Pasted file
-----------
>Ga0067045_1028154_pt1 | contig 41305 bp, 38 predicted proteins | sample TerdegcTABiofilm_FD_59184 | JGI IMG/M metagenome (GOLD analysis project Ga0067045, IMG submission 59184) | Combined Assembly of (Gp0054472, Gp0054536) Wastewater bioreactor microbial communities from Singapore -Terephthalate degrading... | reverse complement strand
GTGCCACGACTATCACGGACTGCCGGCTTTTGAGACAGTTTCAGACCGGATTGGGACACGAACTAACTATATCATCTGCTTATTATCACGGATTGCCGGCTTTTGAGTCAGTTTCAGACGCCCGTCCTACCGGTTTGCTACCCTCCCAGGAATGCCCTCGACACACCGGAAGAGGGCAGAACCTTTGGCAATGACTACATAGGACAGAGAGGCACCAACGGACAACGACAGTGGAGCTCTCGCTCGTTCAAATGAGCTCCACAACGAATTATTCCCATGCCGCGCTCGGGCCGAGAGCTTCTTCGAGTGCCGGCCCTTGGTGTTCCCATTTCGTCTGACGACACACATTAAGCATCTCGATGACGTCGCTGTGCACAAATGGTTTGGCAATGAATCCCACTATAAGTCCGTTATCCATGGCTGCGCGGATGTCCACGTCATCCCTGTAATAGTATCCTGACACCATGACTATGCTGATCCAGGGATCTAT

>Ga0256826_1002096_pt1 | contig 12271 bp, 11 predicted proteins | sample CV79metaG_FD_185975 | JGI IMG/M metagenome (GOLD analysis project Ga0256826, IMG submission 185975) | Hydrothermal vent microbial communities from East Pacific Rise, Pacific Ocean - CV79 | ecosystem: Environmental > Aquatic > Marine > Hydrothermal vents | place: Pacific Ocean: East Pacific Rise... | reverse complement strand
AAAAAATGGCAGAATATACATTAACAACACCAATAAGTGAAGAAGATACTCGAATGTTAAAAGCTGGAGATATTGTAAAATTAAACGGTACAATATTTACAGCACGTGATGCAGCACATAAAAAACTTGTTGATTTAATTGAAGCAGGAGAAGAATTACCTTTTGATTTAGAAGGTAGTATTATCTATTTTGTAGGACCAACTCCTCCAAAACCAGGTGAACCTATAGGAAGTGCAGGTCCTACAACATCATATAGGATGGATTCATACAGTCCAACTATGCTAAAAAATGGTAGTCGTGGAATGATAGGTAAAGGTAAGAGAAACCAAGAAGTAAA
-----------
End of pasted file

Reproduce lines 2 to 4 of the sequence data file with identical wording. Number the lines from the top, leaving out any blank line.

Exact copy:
GTGCCACGACTATCACGGACTGCCGGCTTTTGAGACAGTTTCAGACCGGATTGGGACACGAACTAACTATATCATCTGCTTATTATCACGGATTGCCGGCTTTTGAGTCAGTTTCAGACGCCCGTCCTACCGGTTTGCTACCCTCCCAGGAATGCCCTCGACACACCGGAAGAGGGCAGAACCTTTGGCAATGACTACATAGGACAGAGAGGCACCAACGGACAACGACAGTGGAGCTCTCGCTCGTTCAAATGAGCTCCACAACGAATTATTCCCATGCCGCGCTCGGGCCGAGAGCTTCTTCGAGTGCCGGCCCTTGGTGTTCCCATTTCGTCTGACGACACACATTAAGCATCTCGATGACGTCGCTGTGCACAAATGGTTTGGCAATGAATCCCACTATAAGTCCGTTATCCATGGCTGCGCGGATGTCCACGTCATCCCTGTAATAGTATCCTGACACCATGACTATGCTGATCCAGGGATCTAT

>Ga0256826_1002096_pt1 | contig 12271 bp, 11 predicted proteins | sample CV79metaG_FD_185975 | JGI IMG/M metagenome (GOLD analysis project Ga0256826, IMG submission 185975) | Hydrothermal vent microbial communities from East Pacific Rise, Pacific Ocean - CV79 | ecosystem: Environmental > Aquatic > Marine > Hydrothermal vents | place: Pacific Ocean: East Pacific Rise... | reverse complement strand
AAAAAATGGCAGAATATACATTAACAACACCAATAAGTGAAGAAGATACTCGAATGTTAAAAGCTGGAGATATTGTAAAATTAAACGGTACAATATTTACAGCACGTGATGCAGCACATAAAAAACTTGTTGATTTAATTGAAGCAGGAGAAGAATTACCTTTTGATTTAGAAGGTAGTATTATCTATTTTGTAGGACCAACTCCTCCAAAACCAGGTGAACCTATAGGAAGTGCAGGTCCTACAACATCATATAGGATGGATTCATACAGTCCAACTATGCTAAAAAATGGTAGTCGTGGAATGATAGGTAAAGGTAAGAGAAACCAAGAAGTAAA